Spring had now unmistakably arrived in Lasgalen. The air was soft and warm, and birdsong filled the air. Butter-yellow primroses blossomed along the banks of the Forest River, and in glades beneath the trees. The night before there had been a sharp frost, but no trace remained on the grass and leaves, even where the sun had yet to penetrate.
Thranduil and Celebrían walked beneath the trees, savouring the sunlight – the first truly warm day of the year. Elrond was busy elsewhere, overseeing the preparations for their imminent return to Imladris. Thranduil stopped by a fallen tree, and spread his cloak across it, waiting until Celebrían turned towards him. “Lady Celebrían, may I speak with you?” he asked formally.
She looked at him, seeming a little surprised. “Of course.”
He waited until she sat, then joined her. For a moment he was silent, listening to the growing murmur of the trees as they slowly awoke from their winter dormancy. “I have been thinking about my son’s future,” he said at last. “That one day, he may be king. And about his future marriage. Above all else, I want him to be happy – I hope he can find the joy I had with Telparian; that I see between you and Elrond.”
She nodded. “Of course you do. I want the same for my own children. Yet it can be hard – they do not always make the choices we would wish for them. When I think of the maidens who flock adoringly around Elrohir – most are delightful, but some …” she shook her head sadly. “They seem such vapid, silly, empty-headed tattletongues! Yet he treats them all with the same gentle courtesy.”
“Exactly,” Thranduil agreed. “The young need guidance. And the maidens here – they are all far too aware of Legolas’s position. Some are daunted by it, while some are attracted by the thought of power. He finds it difficult to meet any who simply accept him.”
Celebrían regarded him curiously. “What of you, my lord Thranduil? What of Telparian?” She paused. “Does it pain you to speak of her?”
Thranduil smiled sadly. “Sometimes. I still speak of her, though. I would not have her forgotten.”
She nodded. “It is good to remember. So, did you meet and love her from the first, or did your respective parents plan for you to meet?”
He laughed. “Both! She arrived from Mithlond on the eve of the Last Alliance. Her father was a kinsman of Círdan’s. I glimpsed her across the room, and lost my heart. We danced, and talked, and walked in the forest beneath the stars. She wept, saying she could not love me – for she had been brought here to meet the prince, with a view to a possible alliance between Lasgalen and Mithlond. Neither of us had even realised I had not given her my name!”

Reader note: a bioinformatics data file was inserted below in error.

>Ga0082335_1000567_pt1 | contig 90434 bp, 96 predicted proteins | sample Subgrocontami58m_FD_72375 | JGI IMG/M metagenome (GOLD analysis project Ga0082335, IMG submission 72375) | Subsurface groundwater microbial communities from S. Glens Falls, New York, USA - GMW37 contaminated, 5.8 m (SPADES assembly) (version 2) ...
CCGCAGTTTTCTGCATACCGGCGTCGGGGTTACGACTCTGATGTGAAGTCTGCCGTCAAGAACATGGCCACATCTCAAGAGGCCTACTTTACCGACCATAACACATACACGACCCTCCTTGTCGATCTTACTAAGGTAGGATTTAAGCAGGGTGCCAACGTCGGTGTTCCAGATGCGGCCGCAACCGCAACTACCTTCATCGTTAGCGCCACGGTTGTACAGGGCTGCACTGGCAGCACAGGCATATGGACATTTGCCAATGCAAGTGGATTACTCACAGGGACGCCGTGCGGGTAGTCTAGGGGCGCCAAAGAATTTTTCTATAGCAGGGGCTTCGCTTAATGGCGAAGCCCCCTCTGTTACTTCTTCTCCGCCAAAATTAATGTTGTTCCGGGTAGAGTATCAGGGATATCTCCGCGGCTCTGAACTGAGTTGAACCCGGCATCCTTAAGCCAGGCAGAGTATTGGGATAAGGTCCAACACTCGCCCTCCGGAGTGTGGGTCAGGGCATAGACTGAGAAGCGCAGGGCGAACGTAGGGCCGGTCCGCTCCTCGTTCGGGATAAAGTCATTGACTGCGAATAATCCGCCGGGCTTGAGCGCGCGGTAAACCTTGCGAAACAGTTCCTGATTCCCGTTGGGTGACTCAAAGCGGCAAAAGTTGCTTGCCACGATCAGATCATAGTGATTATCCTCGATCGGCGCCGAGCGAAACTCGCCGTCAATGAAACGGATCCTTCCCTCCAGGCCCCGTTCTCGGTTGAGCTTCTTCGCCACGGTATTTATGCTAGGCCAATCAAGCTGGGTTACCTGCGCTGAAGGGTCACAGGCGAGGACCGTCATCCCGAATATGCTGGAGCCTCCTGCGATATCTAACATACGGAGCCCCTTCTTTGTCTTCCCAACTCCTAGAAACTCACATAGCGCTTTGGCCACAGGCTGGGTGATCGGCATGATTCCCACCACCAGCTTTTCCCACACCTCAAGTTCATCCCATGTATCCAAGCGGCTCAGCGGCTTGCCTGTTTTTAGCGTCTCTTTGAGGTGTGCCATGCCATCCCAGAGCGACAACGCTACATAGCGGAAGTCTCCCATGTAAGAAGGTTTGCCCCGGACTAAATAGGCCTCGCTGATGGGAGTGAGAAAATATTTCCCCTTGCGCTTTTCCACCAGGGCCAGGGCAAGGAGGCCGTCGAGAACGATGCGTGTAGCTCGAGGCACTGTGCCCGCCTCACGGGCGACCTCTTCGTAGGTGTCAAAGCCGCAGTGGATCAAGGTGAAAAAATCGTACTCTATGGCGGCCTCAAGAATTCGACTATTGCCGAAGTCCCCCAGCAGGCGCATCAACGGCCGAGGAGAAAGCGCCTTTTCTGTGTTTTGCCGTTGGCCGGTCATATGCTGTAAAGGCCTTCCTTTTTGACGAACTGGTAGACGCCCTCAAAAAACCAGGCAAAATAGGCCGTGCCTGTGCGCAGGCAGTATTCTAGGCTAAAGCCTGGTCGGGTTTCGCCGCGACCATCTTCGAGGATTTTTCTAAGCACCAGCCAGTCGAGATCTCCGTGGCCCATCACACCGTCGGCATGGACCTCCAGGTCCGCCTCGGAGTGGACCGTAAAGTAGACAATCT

Celebrían smiled. “She did not even know who you were? I have never heard that tale! So you approved of your parents’ choice?”
“Oh, yes. Although that did not stop me telling my mother that I would not see this maiden from Mithlond she wanted me to meet, for I already loved another.” He chuckled. “I did not see why her machinations should appear quite so successful. After her initial shock, she swallowed her disappointment, gave me her blessing and wished us both joy. Then I told her who it was I loved.”
Celebrían laughed. “Thranduil, you wretch! You deserved to have been disinherited!”
“Probably.” He sighed. “Lady Celebrían – there is a maiden of Imladris I know Legolas could love. She is courageous and beautiful; strong-willed. She is not awed by his title, but likes him for who he is. And he likes her.”
She nodded slowly. “You speak of Arwen.”
“Yes.” He glanced at her. “You do not seem surprised.”
“Elrond and I have already discussed this, after we noticed their growing fondness for one another. We would like to see closer ties than mere friendship between our lands. An alliance between Imladris and Lasgalen would strengthen both realms. This would have to be the decision of the younglings, but I would not object.” Celebrían smiled. “I am very fond of Legolas.”